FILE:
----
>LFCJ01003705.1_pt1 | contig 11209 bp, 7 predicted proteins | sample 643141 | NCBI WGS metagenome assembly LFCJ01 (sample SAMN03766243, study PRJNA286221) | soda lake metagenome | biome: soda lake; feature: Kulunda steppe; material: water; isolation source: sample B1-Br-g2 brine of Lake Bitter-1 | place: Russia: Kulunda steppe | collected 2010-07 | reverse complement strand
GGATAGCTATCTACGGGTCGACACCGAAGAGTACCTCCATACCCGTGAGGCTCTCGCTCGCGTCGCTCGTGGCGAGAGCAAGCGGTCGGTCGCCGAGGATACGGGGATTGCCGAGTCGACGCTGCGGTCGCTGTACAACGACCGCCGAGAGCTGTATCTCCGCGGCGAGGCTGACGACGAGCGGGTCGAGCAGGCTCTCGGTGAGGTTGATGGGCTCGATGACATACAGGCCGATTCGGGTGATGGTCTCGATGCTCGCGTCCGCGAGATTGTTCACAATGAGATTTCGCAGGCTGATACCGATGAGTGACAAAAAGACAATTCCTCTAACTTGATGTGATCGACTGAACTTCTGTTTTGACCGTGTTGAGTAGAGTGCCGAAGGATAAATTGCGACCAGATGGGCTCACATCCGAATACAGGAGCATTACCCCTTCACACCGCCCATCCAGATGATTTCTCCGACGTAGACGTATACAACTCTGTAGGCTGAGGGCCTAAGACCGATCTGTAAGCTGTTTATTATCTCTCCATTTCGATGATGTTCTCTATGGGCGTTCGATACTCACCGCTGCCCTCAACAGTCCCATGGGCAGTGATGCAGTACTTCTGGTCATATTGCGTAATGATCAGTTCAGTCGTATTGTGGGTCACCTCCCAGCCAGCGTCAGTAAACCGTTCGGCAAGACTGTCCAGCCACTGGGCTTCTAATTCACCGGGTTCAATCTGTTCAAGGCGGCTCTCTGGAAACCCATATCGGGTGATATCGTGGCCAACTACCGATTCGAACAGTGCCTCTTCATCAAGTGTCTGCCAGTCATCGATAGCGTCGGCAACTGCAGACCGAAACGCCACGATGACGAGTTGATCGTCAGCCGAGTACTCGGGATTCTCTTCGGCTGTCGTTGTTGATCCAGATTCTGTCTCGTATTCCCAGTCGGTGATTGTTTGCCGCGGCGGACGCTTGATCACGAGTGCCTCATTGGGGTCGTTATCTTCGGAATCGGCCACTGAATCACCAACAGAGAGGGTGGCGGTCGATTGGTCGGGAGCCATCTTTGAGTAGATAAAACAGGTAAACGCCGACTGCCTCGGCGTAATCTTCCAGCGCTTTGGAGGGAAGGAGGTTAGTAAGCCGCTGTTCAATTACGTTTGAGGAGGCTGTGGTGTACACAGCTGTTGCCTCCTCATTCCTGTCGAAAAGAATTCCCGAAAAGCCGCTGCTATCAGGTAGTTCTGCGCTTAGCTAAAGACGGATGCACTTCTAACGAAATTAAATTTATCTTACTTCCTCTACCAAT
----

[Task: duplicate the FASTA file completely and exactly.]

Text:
>LFCJ01003705.1_pt1 | contig 11209 bp, 7 predicted proteins | sample 643141 | NCBI WGS metagenome assembly LFCJ01 (sample SAMN03766243, study PRJNA286221) | soda lake metagenome | biome: soda lake; feature: Kulunda steppe; material: water; isolation source: sample B1-Br-g2 brine of Lake Bitter-1 | place: Russia: Kulunda steppe | collected 2010-07 | reverse complement strand
GGATAGCTATCTACGGGTCGACACCGAAGAGTACCTCCATACCCGTGAGGCTCTCGCTCGCGTCGCTCGTGGCGAGAGCAAGCGGTCGGTCGCCGAGGATACGGGGATTGCCGAGTCGACGCTGCGGTCGCTGTACAACGACCGCCGAGAGCTGTATCTCCGCGGCGAGGCTGACGACGAGCGGGTCGAGCAGGCTCTCGGTGAGGTTGATGGGCTCGATGACATACAGGCCGATTCGGGTGATGGTCTCGATGCTCGCGTCCGCGAGATTGTTCACAATGAGATTTCGCAGGCTGATACCGATGAGTGACAAAAAGACAATTCCTCTAACTTGATGTGATCGACTGAACTTCTGTTTTGACCGTGTTGAGTAGAGTGCCGAAGGATAAATTGCGACCAGATGGGCTCACATCCGAATACAGGAGCATTACCCCTTCACACCGCCCATCCAGATGATTTCTCCGACGTAGACGTATACAACTCTGTAGGCTGAGGGCCTAAGACCGATCTGTAAGCTGTTTATTATCTCTCCATTTCGATGATGTTCTCTATGGGCGTTCGATACTCACCGCTGCCCTCAACAGTCCCATGGGCAGTGATGCAGTACTTCTGGTCATATTGCGTAATGATCAGTTCAGTCGTATTGTGGGTCACCTCCCAGCCAGCGTCAGTAAACCGTTCGGCAAGACTGTCCAGCCACTGGGCTTCTAATTCACCGGGTTCAATCTGTTCAAGGCGGCTCTCTGGAAACCCATATCGGGTGATATCGTGGCCAACTACCGATTCGAACAGTGCCTCTTCATCAAGTGTCTGCCAGTCATCGATAGCGTCGGCAACTGCAGACCGAAACGCCACGATGACGAGTTGATCGTCAGCCGAGTACTCGGGATTCTCTTCGGCTGTCGTTGTTGATCCAGATTCTGTCTCGTATTCCCAGTCGGTGATTGTTTGCCGCGGCGGACGCTTGATCACGAGTGCCTCATTGGGGTCGTTATCTTCGGAATCGGCCACTGAATCACCAACAGAGAGGGTGGCGGTCGATTGGTCGGGAGCCATCTTTGAGTAGATAAAACAGGTAAACGCCGACTGCCTCGGCGTAATCTTCCAGCGCTTTGGAGGGAAGGAGGTTAGTAAGCCGCTGTTCAATTACGTTTGAGGAGGCTGTGGTGTACACAGCTGTTGCCTCCTCATTCCTGTCGAAAAGAATTCCCGAAAAGCCGCTGCTATCAGGTAGTTCTGCGCTTAGCTAAAGACGGATGCACTTCTAACGAAATTAAATTTATCTTACTTCCTCTACCAAT